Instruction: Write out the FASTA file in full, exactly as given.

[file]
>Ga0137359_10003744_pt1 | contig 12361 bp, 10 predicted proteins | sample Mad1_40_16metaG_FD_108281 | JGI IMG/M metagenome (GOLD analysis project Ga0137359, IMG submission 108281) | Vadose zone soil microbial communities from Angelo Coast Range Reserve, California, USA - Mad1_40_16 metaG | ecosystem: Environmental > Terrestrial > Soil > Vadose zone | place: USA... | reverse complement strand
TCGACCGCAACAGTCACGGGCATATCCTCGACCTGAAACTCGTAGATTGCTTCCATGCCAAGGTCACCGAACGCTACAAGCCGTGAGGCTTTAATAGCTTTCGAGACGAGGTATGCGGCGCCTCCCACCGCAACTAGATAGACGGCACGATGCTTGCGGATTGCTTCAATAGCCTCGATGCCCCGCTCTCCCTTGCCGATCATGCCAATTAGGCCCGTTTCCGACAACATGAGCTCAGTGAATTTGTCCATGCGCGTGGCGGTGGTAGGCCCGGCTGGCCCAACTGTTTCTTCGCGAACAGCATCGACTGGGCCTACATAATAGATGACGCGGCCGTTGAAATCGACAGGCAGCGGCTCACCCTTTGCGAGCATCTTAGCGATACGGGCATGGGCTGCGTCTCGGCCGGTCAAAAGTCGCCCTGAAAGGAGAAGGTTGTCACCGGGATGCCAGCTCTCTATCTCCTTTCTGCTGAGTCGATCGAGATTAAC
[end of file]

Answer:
>Ga0137359_10003744_pt1 | contig 12361 bp, 10 predicted proteins | sample Mad1_40_16metaG_FD_108281 | JGI IMG/M metagenome (GOLD analysis project Ga0137359, IMG submission 108281) | Vadose zone soil microbial communities from Angelo Coast Range Reserve, California, USA - Mad1_40_16 metaG | ecosystem: Environmental > Terrestrial > Soil > Vadose zone | place: USA... | reverse complement strand
TCGACCGCAACAGTCACGGGCATATCCTCGACCTGAAACTCGTAGATTGCTTCCATGCCAAGGTCACCGAACGCTACAAGCCGTGAGGCTTTAATAGCTTTCGAGACGAGGTATGCGGCGCCTCCCACCGCAACTAGATAGACGGCACGATGCTTGCGGATTGCTTCAATAGCCTCGATGCCCCGCTCTCCCTTGCCGATCATGCCAATTAGGCCCGTTTCCGACAACATGAGCTCAGTGAATTTGTCCATGCGCGTGGCGGTGGTAGGCCCGGCTGGCCCAACTGTTTCTTCGCGAACAGCATCGACTGGGCCTACATAATAGATGACGCGGCCGTTGAAATCGACAGGCAGCGGCTCACCCTTTGCGAGCATCTTAGCGATACGGGCATGGGCTGCGTCTCGGCCGGTCAAAAGTCGCCCTGAAAGGAGAAGGTTGTCACCGGGATGCCAGCTCTCTATCTCCTTTCTGCTGAGTCGATCGAGATTAAC